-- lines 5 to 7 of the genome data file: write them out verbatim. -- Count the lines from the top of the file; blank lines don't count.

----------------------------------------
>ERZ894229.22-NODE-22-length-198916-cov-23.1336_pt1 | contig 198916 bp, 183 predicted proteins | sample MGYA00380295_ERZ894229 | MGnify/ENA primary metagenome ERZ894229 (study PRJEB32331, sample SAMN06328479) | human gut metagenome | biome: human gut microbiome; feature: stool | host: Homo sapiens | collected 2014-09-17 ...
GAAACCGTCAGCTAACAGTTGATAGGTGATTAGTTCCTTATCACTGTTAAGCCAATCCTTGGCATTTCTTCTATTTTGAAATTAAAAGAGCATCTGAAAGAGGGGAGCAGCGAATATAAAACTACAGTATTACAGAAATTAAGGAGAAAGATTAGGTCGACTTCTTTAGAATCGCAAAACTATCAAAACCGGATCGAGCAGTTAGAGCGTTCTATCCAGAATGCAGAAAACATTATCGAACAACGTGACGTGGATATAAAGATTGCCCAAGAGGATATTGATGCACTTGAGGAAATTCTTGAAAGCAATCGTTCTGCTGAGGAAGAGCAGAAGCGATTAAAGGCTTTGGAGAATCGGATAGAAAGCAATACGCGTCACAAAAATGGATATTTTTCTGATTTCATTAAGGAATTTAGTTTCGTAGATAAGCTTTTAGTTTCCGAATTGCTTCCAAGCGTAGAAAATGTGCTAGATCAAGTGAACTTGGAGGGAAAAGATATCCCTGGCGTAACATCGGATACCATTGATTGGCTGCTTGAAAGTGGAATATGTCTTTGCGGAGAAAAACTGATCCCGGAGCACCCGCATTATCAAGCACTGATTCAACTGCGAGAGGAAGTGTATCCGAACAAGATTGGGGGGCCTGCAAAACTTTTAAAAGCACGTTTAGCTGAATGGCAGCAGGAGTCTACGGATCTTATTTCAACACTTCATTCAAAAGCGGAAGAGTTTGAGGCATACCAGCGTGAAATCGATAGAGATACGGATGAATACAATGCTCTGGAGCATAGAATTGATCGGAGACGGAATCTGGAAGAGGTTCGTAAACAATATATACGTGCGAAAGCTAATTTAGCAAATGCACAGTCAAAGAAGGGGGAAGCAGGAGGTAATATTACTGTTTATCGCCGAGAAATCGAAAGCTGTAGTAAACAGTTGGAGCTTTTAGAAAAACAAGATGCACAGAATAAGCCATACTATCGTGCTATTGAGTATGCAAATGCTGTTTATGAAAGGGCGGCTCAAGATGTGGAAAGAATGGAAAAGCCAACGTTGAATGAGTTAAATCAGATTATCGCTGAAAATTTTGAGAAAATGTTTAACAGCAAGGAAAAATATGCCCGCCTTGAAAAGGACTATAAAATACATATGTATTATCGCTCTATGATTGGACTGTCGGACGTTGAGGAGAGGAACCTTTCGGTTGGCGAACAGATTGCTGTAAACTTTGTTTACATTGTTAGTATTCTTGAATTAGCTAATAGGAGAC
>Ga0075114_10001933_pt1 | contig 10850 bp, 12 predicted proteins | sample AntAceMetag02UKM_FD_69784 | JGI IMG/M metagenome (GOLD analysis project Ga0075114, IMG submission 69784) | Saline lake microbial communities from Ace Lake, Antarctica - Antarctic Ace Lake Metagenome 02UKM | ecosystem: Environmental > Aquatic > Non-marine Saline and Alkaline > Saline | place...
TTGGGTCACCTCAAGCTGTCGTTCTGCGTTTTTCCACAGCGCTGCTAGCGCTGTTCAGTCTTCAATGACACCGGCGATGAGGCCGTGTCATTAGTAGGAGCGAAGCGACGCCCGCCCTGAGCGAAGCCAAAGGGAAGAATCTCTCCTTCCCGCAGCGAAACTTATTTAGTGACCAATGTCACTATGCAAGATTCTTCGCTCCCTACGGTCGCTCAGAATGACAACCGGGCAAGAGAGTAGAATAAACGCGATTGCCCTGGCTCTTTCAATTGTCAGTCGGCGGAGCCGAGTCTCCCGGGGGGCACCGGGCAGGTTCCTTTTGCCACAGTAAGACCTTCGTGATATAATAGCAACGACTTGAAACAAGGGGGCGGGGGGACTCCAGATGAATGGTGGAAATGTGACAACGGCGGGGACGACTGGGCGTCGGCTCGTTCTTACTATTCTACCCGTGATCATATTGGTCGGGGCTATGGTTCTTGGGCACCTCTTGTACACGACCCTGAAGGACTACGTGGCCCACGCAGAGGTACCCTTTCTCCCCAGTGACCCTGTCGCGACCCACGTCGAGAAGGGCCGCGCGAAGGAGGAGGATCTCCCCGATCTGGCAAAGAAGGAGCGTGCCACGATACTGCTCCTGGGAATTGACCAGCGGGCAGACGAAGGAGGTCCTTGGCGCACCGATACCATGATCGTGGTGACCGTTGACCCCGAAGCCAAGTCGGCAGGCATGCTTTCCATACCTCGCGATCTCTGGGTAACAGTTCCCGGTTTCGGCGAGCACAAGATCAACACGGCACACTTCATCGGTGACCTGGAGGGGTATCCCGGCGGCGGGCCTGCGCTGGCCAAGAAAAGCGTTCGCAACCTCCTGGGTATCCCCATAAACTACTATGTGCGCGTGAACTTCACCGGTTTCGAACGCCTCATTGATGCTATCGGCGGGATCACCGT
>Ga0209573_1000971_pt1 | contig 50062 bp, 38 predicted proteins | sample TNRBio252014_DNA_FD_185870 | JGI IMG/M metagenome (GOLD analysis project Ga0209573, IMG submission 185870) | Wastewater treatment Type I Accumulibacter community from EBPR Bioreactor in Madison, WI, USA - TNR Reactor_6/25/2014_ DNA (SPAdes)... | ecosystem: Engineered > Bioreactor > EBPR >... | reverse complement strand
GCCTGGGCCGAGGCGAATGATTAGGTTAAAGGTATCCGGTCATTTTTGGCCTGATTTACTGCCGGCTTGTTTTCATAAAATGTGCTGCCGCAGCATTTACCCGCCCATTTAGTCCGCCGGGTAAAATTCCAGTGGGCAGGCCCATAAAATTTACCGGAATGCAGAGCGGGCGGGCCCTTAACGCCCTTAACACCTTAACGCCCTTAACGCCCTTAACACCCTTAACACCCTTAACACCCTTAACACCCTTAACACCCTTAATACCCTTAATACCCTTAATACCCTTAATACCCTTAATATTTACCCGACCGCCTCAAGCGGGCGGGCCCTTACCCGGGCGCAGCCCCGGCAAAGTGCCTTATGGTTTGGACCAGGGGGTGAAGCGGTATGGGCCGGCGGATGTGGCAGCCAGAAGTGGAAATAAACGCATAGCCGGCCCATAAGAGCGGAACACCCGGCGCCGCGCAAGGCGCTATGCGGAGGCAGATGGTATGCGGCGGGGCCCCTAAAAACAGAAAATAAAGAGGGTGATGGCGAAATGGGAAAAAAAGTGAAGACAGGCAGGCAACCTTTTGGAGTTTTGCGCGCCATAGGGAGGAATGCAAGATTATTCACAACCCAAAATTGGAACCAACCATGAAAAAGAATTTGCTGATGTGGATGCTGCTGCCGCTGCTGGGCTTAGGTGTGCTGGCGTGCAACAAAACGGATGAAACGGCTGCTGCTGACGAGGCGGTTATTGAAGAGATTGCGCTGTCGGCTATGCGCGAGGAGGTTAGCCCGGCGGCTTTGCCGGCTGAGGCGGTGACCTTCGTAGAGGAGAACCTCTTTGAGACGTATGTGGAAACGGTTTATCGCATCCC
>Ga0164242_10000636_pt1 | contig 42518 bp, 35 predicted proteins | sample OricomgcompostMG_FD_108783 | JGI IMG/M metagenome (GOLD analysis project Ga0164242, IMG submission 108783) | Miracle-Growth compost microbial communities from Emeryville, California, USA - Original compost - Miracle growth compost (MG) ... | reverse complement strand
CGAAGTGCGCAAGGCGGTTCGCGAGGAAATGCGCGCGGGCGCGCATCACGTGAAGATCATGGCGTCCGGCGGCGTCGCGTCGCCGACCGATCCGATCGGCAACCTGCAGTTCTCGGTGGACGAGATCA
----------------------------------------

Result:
>Ga0209573_1000971_pt1 | contig 50062 bp, 38 predicted proteins | sample TNRBio252014_DNA_FD_185870 | JGI IMG/M metagenome (GOLD analysis project Ga0209573, IMG submission 185870) | Wastewater treatment Type I Accumulibacter community from EBPR Bioreactor in Madison, WI, USA - TNR Reactor_6/25/2014_ DNA (SPAdes)... | ecosystem: Engineered > Bioreactor > EBPR >... | reverse complement strand
GCCTGGGCCGAGGCGAATGATTAGGTTAAAGGTATCCGGTCATTTTTGGCCTGATTTACTGCCGGCTTGTTTTCATAAAATGTGCTGCCGCAGCATTTACCCGCCCATTTAGTCCGCCGGGTAAAATTCCAGTGGGCAGGCCCATAAAATTTACCGGAATGCAGAGCGGGCGGGCCCTTAACGCCCTTAACACCTTAACGCCCTTAACGCCCTTAACACCCTTAACACCCTTAACACCCTTAACACCCTTAACACCCTTAATACCCTTAATACCCTTAATACCCTTAATACCCTTAATATTTACCCGACCGCCTCAAGCGGGCGGGCCCTTACCCGGGCGCAGCCCCGGCAAAGTGCCTTATGGTTTGGACCAGGGGGTGAAGCGGTATGGGCCGGCGGATGTGGCAGCCAGAAGTGGAAATAAACGCATAGCCGGCCCATAAGAGCGGAACACCCGGCGCCGCGCAAGGCGCTATGCGGAGGCAGATGGTATGCGGCGGGGCCCCTAAAAACAGAAAATAAAGAGGGTGATGGCGAAATGGGAAAAAAAGTGAAGACAGGCAGGCAACCTTTTGGAGTTTTGCGCGCCATAGGGAGGAATGCAAGATTATTCACAACCCAAAATTGGAACCAACCATGAAAAAGAATTTGCTGATGTGGATGCTGCTGCCGCTGCTGGGCTTAGGTGTGCTGGCGTGCAACAAAACGGATGAAACGGCTGCTGCTGACGAGGCGGTTATTGAAGAGATTGCGCTGTCGGCTATGCGCGAGGAGGTTAGCCCGGCGGCTTTGCCGGCTGAGGCGGTGACCTTCGTAGAGGAGAACCTCTTTGAGACGTATGTGGAAACGGTTTATCGCATCCC
>Ga0164242_10000636_pt1 | contig 42518 bp, 35 predicted proteins | sample OricomgcompostMG_FD_108783 | JGI IMG/M metagenome (GOLD analysis project Ga0164242, IMG submission 108783) | Miracle-Growth compost microbial communities from Emeryville, California, USA - Original compost - Miracle growth compost (MG) ... | reverse complement strand